With the dry weather finally upon us, good crop watering makes all the difference to portion size.
Now is the time to manage your precious water reserve and apply to plants when they need it most.
Life cycle watering
Good seed sowing starts off strong plants that’ll be more resilient in drier months. Ensure moist seed ‘drills’ for swift germination and then enough water for rows of emerging seedlings. The same goes for seedlings in pots and trays on the windowsill where small volumes of compost dry out quickly.
Water your eager transplants before planting. If their rootball isn’t wet, water will scoot around the edges as the route of least resistance rather than wetting the rootball. Transplants cannot afford any such stop in growth if they’re to produce good roots quickly for summer resilience.
Established plants in the soil are best watered in large amounts, but less often. This encourages deeper rooting and more independent plants. Watering little and often promotes shallow roots that will need more water in dry weather. Although do water crops in containers more often, as these can’t root as deeply as soil grown plants.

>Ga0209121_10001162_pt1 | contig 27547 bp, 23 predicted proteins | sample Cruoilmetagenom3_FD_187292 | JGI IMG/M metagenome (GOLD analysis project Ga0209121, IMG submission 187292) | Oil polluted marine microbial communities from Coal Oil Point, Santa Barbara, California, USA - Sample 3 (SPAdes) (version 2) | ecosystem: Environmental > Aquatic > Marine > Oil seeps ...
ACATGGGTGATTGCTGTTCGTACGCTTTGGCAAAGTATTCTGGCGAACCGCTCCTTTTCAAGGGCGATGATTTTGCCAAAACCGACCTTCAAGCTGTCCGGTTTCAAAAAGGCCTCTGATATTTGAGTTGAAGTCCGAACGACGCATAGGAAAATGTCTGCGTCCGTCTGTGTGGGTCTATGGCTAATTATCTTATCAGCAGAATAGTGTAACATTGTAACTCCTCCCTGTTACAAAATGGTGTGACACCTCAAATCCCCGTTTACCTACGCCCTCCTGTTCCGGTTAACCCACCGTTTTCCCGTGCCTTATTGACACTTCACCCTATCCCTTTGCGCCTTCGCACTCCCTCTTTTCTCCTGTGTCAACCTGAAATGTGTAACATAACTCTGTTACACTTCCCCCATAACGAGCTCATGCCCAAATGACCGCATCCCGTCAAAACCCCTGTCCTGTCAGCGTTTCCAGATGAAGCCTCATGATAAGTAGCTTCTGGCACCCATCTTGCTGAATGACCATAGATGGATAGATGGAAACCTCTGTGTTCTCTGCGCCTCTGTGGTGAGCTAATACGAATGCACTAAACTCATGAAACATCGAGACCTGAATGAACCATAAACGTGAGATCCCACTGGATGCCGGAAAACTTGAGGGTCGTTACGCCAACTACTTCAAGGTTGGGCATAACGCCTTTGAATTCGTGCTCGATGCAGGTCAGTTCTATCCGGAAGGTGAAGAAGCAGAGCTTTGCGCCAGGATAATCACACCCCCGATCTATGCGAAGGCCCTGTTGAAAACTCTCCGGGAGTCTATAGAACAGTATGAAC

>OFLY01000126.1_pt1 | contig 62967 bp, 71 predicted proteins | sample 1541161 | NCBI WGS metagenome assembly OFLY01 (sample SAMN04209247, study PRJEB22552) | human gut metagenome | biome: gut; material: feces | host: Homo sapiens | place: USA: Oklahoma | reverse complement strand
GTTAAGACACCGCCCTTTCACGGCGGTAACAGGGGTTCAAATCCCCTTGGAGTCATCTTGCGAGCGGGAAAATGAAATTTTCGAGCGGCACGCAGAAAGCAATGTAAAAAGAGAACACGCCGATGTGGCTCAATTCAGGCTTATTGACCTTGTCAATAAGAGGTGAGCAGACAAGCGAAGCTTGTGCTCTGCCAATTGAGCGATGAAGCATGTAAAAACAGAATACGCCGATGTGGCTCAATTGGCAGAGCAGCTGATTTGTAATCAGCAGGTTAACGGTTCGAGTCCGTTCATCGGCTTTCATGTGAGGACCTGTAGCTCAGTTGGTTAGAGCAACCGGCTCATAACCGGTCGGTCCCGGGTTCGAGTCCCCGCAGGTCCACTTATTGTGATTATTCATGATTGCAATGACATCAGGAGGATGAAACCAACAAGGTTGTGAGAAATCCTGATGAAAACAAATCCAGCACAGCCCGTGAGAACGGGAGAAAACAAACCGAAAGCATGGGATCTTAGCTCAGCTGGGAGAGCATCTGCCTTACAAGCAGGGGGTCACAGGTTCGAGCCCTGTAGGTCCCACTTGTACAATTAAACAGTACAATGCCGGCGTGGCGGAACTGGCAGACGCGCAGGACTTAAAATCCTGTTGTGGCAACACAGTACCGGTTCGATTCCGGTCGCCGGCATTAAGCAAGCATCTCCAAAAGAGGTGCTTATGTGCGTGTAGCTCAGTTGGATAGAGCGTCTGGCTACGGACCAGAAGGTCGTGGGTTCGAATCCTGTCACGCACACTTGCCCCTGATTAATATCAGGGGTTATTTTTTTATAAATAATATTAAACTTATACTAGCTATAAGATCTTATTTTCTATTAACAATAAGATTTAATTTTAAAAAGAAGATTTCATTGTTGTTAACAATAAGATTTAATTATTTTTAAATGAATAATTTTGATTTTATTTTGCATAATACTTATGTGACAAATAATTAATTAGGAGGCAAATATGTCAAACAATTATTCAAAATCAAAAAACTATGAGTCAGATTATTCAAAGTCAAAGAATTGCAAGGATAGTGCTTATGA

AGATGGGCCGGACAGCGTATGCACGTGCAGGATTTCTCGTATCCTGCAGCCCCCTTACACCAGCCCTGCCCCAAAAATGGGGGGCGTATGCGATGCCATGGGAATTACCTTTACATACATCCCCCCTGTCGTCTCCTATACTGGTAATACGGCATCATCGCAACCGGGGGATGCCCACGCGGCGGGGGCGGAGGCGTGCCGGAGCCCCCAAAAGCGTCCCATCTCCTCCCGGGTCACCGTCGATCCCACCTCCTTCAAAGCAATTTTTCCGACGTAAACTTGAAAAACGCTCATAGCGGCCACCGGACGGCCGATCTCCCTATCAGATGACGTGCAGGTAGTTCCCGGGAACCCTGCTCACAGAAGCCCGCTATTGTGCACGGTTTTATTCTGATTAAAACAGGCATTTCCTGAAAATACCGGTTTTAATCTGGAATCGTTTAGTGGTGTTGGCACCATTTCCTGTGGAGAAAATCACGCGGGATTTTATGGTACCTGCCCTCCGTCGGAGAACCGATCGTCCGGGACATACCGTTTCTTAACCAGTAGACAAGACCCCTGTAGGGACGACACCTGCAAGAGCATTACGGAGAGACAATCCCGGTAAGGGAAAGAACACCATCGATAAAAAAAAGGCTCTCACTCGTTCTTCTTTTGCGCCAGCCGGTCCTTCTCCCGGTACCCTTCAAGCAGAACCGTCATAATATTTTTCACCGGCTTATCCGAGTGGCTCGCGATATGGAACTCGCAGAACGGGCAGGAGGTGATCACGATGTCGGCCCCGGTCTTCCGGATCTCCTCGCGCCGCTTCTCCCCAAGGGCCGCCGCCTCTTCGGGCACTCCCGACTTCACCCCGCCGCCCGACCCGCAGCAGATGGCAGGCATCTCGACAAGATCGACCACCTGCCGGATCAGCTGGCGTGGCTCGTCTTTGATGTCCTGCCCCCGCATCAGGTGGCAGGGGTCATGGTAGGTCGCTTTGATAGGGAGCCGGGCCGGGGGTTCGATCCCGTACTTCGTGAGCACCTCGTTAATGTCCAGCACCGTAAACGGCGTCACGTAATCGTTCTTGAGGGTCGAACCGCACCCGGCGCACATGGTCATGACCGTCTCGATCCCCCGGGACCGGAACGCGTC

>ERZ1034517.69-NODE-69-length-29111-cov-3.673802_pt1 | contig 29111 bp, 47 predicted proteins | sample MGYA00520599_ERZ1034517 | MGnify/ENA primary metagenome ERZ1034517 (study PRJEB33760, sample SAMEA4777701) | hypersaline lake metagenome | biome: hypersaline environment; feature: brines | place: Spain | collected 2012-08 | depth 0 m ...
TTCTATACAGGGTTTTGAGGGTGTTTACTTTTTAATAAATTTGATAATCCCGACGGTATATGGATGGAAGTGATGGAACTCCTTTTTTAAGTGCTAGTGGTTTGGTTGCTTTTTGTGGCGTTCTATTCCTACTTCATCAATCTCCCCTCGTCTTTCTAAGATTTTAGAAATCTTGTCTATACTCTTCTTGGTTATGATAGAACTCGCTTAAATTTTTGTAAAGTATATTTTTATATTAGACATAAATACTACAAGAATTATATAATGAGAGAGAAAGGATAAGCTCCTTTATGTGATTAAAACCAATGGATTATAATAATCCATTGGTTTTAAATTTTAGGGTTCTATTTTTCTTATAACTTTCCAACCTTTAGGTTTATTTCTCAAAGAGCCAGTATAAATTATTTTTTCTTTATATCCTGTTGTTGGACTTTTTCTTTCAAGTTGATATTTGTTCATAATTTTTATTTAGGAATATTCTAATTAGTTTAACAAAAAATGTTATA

Top organic tips
- Water in the morning or evening (less water is lost to evaporation)
- Water beneath leaves to wet the soil. Wet leaves can be scorched in sunny weather
- Remove weeds as these compete with plants for water
- Water more often in windy weather as plants will dry out in these conditions
- Check if outdoor containers need water even after rain. Dense foliage and ‘rain-shadows’ from buildings can stop water getting to the soil
- Collect and use rainwater, eg install water-butts for sheds. This reduces the environmental impact and cost of using mains water.
- Conserve moisture by adding organic matter to soil, such as compost or leaf mould. Dig in, or spread over the soil surface as a mulch.
Garden Organic’s growing resources
- What’s new in the veg world? Click here to discover unusual crops
- Become a member of the UK leading organic growing charity, Garden Organic
- Adopt a Veg!
- Read lively growing blogs by volunteer Master Gardeners:
Coventry & Warwickshire, North London, South London, Norfolk, Lincolnshire, and Medway
Article by Philip Turvil